After writing about iodine and fibromyalgia recently, I received an email from Julie asking about a similar health condition. She asked: "Do you think iodine would help Polymyalgia? I'm on 2 mgs of steroids daily, but increased to 3 mgs a few days ago due to the pain in my left shoulder, lack of strength in my arm, and the difficulty to lift."
Polymyalgia is an inflammatory disorder of the muscles and joints. It can cause pain and stiffness, particularly in the shoulders, arms, neck, and buttock/hip area. And it can affect both sides of the body. As Julie experienced, it can cause you to lose strength in your arms. What's more, it almost always develops in people over 65. So we need to look at aging issues to find relief.
As to your question, Julie, the answer is maybe. Back in the 1930s and 1940s, potassium iodine was the standard treatment for polymyalgia. But steroids came in during that time, and doctors quickly shifted to the fast-acting steroids. So we don't have a lot of information on its effectiveness. Any time there are issues with muscles, particularly pain and stiffness, I always look for mineral deficiencies. It could be iodine, potassium, or magnesium. I recommend these three minerals for just about everyone. But if you're severely deficient in iodine, you may need higher doses like those with fibromyalgia. You should talk to your doctor about having a blood test to see if your iodine levels are low. .
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Next, I would look for an infection. The inflammation and sometimes fever can indicate some type of bug is causing the problem. Your doctor can do a thorough screening to rule out an infection.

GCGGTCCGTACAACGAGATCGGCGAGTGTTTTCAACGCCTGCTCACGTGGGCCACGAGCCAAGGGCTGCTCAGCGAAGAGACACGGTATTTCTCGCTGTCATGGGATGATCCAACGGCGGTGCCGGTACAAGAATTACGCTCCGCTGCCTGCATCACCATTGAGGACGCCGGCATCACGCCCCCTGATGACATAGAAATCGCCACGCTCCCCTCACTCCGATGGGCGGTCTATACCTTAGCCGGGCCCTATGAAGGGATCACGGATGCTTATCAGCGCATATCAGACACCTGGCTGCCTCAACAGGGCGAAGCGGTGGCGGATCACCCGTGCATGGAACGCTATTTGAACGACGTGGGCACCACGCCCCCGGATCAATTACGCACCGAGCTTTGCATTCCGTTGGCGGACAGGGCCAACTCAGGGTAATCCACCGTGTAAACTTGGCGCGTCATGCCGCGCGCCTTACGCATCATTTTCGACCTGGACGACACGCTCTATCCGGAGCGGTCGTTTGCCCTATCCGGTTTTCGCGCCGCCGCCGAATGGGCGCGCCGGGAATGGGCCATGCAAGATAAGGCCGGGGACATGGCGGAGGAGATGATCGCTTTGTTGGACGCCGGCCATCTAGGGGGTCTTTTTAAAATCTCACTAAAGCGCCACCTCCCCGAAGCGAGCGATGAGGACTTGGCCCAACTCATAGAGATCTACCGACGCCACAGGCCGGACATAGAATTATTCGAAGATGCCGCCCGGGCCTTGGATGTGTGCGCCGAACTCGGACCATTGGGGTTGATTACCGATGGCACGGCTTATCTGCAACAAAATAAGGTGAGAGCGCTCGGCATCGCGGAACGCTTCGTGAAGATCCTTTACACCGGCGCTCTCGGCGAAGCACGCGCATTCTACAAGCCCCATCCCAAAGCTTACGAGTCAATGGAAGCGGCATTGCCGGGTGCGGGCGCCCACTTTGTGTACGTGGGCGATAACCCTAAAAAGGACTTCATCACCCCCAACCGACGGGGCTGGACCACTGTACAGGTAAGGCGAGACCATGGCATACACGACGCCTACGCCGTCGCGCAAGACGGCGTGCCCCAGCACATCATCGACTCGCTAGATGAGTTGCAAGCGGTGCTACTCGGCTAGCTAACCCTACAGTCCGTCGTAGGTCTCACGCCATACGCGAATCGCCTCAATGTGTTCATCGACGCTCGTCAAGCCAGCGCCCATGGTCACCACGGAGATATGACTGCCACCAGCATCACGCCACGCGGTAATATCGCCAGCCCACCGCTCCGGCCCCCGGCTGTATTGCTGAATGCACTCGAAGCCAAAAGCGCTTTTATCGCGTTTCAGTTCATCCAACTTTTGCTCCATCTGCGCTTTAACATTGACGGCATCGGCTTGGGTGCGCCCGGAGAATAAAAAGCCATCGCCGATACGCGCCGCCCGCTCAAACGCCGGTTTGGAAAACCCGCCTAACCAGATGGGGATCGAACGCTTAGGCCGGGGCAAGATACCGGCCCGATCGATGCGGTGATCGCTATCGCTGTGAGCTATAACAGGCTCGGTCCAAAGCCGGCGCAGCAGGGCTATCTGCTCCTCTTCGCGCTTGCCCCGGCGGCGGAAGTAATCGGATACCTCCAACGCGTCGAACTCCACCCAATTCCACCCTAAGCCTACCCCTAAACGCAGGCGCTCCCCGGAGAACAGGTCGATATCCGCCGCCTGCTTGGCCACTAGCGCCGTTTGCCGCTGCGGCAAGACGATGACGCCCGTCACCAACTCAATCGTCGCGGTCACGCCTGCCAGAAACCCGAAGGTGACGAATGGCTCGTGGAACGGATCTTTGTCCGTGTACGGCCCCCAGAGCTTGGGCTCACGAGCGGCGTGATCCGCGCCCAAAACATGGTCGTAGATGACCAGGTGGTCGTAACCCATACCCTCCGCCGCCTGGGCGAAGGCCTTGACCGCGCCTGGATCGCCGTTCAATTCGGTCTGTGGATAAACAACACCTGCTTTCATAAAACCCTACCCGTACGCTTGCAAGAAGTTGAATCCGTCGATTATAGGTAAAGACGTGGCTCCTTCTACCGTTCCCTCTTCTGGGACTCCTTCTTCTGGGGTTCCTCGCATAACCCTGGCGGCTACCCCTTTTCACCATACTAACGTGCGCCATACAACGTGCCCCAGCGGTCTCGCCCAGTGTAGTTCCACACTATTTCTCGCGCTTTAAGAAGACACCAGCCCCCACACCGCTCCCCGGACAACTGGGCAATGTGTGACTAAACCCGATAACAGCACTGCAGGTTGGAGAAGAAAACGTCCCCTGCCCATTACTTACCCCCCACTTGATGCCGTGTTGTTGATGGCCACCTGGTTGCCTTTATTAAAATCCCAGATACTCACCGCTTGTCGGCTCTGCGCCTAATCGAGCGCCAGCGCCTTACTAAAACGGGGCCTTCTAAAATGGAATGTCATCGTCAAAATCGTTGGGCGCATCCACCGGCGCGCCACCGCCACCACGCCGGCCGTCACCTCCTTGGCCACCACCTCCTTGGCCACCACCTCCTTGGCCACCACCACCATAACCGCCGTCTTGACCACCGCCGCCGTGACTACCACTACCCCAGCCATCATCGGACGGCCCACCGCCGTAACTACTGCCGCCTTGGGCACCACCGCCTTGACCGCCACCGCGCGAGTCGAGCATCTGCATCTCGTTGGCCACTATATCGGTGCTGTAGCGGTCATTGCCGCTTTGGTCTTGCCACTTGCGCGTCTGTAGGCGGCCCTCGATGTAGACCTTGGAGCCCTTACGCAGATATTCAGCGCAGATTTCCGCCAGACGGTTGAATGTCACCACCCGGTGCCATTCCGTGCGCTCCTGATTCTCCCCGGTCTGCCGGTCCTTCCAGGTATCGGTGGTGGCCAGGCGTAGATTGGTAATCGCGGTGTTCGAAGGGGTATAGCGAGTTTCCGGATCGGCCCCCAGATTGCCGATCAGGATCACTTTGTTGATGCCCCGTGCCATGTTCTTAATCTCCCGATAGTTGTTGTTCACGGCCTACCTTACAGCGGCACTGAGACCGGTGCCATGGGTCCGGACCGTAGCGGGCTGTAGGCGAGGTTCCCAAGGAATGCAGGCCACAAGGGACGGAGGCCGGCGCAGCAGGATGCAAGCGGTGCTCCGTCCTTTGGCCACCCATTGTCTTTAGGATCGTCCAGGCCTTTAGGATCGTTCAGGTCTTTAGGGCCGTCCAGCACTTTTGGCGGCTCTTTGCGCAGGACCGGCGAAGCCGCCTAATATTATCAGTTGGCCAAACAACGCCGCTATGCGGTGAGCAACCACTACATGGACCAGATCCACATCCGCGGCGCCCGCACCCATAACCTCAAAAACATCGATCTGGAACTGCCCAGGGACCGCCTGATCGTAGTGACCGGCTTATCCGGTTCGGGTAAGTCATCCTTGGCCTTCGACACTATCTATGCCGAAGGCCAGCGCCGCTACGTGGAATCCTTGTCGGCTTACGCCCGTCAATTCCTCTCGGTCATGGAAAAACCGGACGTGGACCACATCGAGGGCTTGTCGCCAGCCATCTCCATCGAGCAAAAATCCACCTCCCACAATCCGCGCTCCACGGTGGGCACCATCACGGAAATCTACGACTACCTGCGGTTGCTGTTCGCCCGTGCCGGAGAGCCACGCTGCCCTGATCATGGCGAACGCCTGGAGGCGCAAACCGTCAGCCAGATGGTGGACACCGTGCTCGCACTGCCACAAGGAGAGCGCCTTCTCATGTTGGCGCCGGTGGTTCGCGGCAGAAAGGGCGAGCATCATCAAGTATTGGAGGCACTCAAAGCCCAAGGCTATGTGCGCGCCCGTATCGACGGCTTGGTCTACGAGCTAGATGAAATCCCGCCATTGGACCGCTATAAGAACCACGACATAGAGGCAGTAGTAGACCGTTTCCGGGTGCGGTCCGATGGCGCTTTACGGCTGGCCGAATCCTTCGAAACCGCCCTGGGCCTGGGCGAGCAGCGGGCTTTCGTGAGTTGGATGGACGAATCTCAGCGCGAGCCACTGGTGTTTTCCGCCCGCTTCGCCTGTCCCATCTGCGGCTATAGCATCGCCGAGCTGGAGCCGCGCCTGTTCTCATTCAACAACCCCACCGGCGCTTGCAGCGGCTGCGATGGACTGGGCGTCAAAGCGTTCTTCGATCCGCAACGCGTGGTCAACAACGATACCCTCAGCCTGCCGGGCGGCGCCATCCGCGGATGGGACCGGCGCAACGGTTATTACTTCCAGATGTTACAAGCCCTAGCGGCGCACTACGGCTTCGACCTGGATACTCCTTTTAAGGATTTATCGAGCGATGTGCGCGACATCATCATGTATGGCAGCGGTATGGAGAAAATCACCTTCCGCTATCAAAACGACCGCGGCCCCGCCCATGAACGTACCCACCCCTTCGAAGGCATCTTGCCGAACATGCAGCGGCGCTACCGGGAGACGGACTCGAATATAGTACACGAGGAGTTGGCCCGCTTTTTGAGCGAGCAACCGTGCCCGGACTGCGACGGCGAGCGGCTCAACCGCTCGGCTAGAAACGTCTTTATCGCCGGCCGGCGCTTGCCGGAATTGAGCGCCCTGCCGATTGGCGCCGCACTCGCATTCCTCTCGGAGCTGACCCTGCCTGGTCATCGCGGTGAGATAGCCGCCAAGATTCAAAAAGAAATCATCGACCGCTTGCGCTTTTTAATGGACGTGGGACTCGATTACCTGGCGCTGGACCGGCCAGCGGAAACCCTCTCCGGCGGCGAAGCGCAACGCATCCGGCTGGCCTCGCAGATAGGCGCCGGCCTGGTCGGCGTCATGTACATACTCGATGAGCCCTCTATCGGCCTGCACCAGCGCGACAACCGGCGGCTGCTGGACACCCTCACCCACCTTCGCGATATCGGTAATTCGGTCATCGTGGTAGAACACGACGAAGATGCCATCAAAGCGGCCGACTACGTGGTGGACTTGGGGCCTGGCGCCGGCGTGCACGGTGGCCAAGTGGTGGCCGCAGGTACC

Since steroids have such a dramatic effect, I would look to hormones to see if there's something out of balance there. There's some evidence that progesterone can help. And, since it's an autoimmune disease, I would look toward hydrocortisone. Ask your doctor if either of these would be a good option for you. Please note that long-term treatment with steroids carries a number of serious risks. These include weight gain, diabetes, glaucoma, cataracts, and osteoporosis. So it's better to look for natural alternatives that boost your own natural steroids.
Inflammation is a major symptom of polymyalgia, so your doctor may prescribe NSAIDs. I've detailed the potential problems with these in past issues. So I would encourage you to look toward natural anti-inflammatories for relief. These include omega-3 fatty acids and omega-6 fatty acids. One study found that omega-3 fatty acids can reduce the pain and inflammation, and it can even increase the ease of movement. And the omega-6 essential fatty acid gamma linolenic acid (GLA), found in evening primrose oil capsules and borage oil capsules, can reduce morning stiffness. One study found that it is particularly effective with polymyalgia. You can get a wonderful blend of both fatty acids in Advanced EFA Formula.
Your insider for better health,
Steve Kroening, ND.
Atherosclerosis 1990;81: 209-16
Cl Immunol Immunopathol